Amazon's Kindle Outsells Hardcopy Books by 80%

KC Kelly Ph.D.'s picture

The Kindle electronic reader is blowing off the shelves in stores and is selling more downloaded books than ever. More and more people are turning to reading books that they have downloaded from the Internet than they are to buying hard cover books in bookstores. Great for Internet companies, bad for the bookstores.

As digital books are taking over the publishing industry, sites such as the Internet retailer, are saying that they are now selling 80% more downloaded books than hardbacks. Amazon's download format is for its Kindle electronic reader as well as other devices.

Jeff Bezos, Amazon's chief executive stated,"The Kindle format has now overtaken the hardcover format. Astonishing when considering that we've been selling hardcover books for 15 years and Kindle books for 33 months."

With the convenience of downloading books online, there is less and less reason for people to spend the time and gas money to get into their cars to visit bookstores. The Internet has been taking over many industries and it is now making its way to the publishing industry. Although paperback books were not included in the statistic, it may be safe to say that if they were included, the statistic may have been higher, but that is not a concluded fact.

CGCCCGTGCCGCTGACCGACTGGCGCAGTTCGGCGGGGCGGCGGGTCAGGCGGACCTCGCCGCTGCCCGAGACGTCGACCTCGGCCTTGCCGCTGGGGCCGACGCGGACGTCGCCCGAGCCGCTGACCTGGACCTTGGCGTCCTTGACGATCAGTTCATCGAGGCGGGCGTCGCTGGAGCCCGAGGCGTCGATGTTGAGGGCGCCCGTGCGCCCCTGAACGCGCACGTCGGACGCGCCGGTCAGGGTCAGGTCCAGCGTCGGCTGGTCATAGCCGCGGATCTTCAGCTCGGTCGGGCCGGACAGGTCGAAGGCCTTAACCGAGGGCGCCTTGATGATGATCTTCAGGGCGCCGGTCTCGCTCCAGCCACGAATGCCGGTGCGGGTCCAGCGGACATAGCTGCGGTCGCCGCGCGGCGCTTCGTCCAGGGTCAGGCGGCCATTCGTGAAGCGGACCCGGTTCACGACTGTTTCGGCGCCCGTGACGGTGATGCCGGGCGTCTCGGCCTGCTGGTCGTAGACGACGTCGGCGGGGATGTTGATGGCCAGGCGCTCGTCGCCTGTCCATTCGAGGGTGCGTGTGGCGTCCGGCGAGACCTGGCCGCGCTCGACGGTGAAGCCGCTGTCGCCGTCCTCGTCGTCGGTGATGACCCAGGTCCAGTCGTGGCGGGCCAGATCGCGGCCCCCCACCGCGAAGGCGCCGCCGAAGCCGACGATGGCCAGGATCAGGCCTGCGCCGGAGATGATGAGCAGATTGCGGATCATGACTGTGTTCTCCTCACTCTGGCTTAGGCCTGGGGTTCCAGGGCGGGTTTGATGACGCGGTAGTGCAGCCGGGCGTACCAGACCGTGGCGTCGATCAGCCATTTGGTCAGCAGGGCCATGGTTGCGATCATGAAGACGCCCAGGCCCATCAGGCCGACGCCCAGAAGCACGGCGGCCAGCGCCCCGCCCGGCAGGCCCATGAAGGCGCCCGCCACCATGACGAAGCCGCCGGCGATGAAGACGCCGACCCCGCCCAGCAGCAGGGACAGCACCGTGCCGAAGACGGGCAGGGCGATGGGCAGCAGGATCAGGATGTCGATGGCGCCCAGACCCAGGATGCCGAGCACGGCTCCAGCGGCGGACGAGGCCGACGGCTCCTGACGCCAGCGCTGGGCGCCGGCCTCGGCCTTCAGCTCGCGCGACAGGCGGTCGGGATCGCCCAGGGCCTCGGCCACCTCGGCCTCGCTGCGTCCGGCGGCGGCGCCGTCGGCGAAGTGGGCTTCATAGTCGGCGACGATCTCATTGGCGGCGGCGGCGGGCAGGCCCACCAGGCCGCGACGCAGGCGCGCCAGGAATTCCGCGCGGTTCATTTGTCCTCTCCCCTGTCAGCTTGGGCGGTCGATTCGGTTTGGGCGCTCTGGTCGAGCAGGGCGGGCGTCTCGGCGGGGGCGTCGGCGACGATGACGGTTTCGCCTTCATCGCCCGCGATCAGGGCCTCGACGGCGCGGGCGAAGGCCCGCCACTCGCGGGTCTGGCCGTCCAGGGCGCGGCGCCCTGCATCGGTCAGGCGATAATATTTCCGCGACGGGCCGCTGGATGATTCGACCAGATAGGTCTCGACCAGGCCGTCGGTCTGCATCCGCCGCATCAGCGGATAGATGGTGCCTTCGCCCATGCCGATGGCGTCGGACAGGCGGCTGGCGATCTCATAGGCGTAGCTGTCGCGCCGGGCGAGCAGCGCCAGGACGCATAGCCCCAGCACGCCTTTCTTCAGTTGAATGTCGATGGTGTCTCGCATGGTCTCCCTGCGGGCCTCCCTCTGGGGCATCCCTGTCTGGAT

Pricewaterhouse Coopers and Wilkofsky Gruen Associates Incorporated did a survey. The study showed that, “Although revenue from retail sales of printed books has been stagnant for several years, electronic books were forecast to surge to $1.6 billion in sales in 2010 from $1 billion last year.”

It seems as though publishing companies are trying harder than ever to compete with the online companies by lower their prices on their inventory of books sold for retail purchase in stores. However, they are having a difficult time keeping up with the new trend. Amazon said, “For its full second quarter, 143 electronic books were purchased on the site for every 100 hardcover books sold.”

Barnes & Noble, still trying to fight for sales, lowered the price of the Kindle’s rival, the e-book reader, Nook, from $199 to $150. However, it was only hours later when Amazon made a huge decrease in the price of the Kindle portable reader to make it more affordable for people to purchase it. When Amazon lowered their price of the Kindle from $189 from $259 last month, they said sales of the device tripled.

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